Butte and Allihies form an Irish alliance | Local

Too little time with so much to see was the consensus from the four men and women of the Allihies Copper Mine Museum visiting Butte this week.

Many of Butte’s Irish immigrants came from the village of Allihies in Ireland’s Beara Peninsula. Butte and Allihies share a rich history of copper mining. The Allihies area was once home to the mines known as Dooneen, Caminches, Coom, Kealogue and Mountain.

Tadhg O’Sullivan, Anne McNally, Niall O’Sullivan and Tara Hanley have been on a whirlwind Butte tour. They hit the ground running since arriving early Wednesday and now hate to see their visit come to an end.

Tadgh O’Sullivan, Anne McNally, Tara Hanley, and Niall O’Sullivan are photographed in front of one of the quotes from an immigrant on the façade of the Butte Silver-Bow County Archives. The group represents a mining museum in Allihies, Ireland, that brought Irish immigrants to Butte in the 1800s to work in the copper mines. Over the past week the group formed a “twin cities” alliance with Butte.

Meagan Thompson, The Montana Standard

The group representing the museum, which is housed in a one-time Methodist chapel built in 1845, was here to formalize a “twin cities” agreement between Butte and Allihies.

During their visit, both sides were presented with proclamations outlining the commitment between both parties to foster their relationship by educating school-age students on both sides of the Atlantic on the importance of their connection.

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For Tadhg O’Sullivan, museum chairman, the visit to Butte exceeded all his expectations.

“It was fantastic,” he said.

Impressed with all he saw, Tadhg was particularly thrilled with the underground tour at the Orphan Girl Mine.

“The tour gave us an idea of ​​life underground,” he said. “Our tour guide Jim Keane was fantastic.”

Anne McNally grew up hearing stories about the “Beara to Butte” connection and described this trip as poignant.

“Butte was etched in our imaginations since we were children,” she said.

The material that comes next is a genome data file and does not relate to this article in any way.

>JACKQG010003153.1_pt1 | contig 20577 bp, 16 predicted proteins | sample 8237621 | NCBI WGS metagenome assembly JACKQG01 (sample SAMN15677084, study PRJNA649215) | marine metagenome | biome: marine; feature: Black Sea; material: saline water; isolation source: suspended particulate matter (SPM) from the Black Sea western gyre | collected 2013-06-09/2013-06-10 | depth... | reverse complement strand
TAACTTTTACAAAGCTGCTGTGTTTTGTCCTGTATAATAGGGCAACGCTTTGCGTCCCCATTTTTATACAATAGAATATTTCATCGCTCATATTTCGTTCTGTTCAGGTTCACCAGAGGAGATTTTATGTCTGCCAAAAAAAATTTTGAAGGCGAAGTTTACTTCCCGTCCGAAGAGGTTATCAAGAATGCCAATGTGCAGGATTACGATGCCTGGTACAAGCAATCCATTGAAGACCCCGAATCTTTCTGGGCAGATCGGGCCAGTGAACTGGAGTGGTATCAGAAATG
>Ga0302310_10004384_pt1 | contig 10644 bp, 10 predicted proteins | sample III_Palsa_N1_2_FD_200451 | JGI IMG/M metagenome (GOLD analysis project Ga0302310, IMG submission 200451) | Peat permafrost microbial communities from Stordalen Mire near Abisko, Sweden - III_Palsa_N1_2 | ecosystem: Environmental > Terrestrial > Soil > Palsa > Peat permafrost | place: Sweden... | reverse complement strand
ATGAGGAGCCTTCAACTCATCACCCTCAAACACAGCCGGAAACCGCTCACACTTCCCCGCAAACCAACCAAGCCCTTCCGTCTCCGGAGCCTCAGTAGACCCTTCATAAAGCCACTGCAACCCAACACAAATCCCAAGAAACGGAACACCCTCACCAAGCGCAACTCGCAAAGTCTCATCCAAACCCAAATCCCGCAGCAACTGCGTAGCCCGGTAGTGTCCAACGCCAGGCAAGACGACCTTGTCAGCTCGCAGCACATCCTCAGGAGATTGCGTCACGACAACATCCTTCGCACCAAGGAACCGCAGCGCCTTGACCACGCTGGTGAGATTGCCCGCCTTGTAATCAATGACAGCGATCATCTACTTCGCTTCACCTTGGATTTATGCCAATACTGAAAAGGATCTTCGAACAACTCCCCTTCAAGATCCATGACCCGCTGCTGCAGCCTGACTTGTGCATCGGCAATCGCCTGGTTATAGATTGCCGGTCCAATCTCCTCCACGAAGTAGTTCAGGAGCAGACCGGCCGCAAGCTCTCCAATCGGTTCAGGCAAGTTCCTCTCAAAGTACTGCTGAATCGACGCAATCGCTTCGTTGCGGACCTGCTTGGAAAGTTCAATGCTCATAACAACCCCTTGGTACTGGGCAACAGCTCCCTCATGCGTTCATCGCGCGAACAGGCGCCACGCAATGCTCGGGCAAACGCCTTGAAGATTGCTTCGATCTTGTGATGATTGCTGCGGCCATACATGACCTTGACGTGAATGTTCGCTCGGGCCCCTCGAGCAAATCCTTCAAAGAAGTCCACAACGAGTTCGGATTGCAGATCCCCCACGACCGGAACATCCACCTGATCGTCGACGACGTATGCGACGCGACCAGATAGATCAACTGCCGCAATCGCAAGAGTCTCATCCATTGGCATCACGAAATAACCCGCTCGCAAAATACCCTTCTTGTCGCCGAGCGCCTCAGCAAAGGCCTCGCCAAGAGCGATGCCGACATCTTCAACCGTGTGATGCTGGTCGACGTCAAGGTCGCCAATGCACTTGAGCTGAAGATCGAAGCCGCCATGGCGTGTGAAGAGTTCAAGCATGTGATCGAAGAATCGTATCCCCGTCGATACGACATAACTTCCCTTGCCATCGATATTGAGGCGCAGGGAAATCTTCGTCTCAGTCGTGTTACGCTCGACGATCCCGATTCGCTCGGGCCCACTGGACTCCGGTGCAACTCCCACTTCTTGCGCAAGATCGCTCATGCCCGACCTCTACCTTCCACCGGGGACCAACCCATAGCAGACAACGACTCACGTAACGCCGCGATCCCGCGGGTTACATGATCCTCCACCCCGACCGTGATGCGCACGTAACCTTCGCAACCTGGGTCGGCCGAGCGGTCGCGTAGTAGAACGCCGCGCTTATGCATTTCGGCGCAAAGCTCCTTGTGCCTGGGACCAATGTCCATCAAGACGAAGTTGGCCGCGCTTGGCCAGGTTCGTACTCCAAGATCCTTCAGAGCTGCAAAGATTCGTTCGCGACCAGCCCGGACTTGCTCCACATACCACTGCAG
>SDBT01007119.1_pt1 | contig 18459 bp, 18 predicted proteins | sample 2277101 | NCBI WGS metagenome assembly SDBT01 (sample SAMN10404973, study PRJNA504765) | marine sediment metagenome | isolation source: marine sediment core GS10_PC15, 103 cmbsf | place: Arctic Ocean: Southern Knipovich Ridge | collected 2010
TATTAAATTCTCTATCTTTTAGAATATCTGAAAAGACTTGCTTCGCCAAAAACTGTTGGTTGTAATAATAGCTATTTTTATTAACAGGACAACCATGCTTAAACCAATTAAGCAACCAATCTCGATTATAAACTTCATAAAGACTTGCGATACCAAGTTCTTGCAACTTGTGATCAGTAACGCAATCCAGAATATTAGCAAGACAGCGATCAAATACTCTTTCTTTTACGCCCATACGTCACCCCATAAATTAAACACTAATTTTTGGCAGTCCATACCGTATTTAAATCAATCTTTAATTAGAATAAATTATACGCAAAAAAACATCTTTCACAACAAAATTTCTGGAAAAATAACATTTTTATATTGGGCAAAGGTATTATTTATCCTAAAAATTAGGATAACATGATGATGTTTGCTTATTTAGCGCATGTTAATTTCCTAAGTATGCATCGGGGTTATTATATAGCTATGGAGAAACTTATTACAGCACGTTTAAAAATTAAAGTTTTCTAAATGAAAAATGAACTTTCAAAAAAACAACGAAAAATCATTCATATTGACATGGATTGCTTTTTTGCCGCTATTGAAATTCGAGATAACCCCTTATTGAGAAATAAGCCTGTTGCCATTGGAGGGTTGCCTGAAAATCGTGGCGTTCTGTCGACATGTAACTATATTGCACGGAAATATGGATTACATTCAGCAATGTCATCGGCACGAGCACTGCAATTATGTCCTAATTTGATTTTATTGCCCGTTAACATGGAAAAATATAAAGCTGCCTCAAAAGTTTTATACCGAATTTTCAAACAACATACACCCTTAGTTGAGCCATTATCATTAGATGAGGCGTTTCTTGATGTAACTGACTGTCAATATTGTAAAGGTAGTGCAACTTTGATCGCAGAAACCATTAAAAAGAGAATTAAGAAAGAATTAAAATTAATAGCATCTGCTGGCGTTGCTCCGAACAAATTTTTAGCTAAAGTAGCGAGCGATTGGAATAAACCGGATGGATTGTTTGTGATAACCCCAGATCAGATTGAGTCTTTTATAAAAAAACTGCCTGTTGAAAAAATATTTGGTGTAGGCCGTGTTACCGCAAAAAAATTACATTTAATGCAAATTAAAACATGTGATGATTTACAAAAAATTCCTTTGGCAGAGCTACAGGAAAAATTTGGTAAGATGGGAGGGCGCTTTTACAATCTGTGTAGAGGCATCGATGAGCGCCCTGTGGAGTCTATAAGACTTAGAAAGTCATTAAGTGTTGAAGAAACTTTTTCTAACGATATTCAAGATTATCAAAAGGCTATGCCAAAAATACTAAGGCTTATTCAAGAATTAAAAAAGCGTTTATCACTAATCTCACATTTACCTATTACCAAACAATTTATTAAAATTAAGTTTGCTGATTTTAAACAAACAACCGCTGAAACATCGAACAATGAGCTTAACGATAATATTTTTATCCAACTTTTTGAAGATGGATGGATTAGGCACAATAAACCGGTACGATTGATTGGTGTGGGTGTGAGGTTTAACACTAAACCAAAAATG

The reality exceeded her dreams. McNally was blown away by the Butte welcome her group has received.

“We need to go back home for a holiday,” she said, with a laugh. “It was all very emotional and lots of fun.”

Like McNally, Niall O’Sullivan grew up hearing stories about Butte and he viewed his visit as a fulfillment of other people’s dreams — people, including his late father, who wanted to visit Butte but did not get the chance.

“The first American place we heard of growing up was Butte,” said Niall. “This is a dream come true.”

Niall, like his fellow travelers, has been amazed by Butte’s hospitality.

“The welcome we got — words cannot describe it,” said Niall.

He was again taken aback when he witnessed, time and time again, the continued Irish felt by the descendants of Butte’s early-day immigrants.

“There is something really powerful about the Irish here,” said Niall. “The heritage is very much alive.”

Tara Hanley was “so very glad” to have made the trip.

“Everyone we met, from the airport on, has been amazing,” she said. “This has been such a fantastic connection.”

From Allihies to Butte

A group representing the Allihies Copper Mine Museum wave to the crowd on Montana Street on March 17 as they ride in the St. Patrick’s Day parade in Butte.

Meagan Thompson, The Montana Standard

Now that Butte and Allihies are officially intertwined, the group is certain that the initiative will bring the relationship to a whole different level and forge an even stronger connection.

“The bond will just progress from here,” said Tadhg.

Hanley is in total agreement.

“The tie will grow and get stronger,” she said.

For Niall, a primary school teacher, students from Beara and Butte will be linked through their prospective schools. In Beara, that teacher will be Padraig Bernie O’Sullivan — in Butte, Jim O’Neill, a curriculum director for Butte School District No. 1 will oversee the education.

“This is just the beginning,” Niall said.


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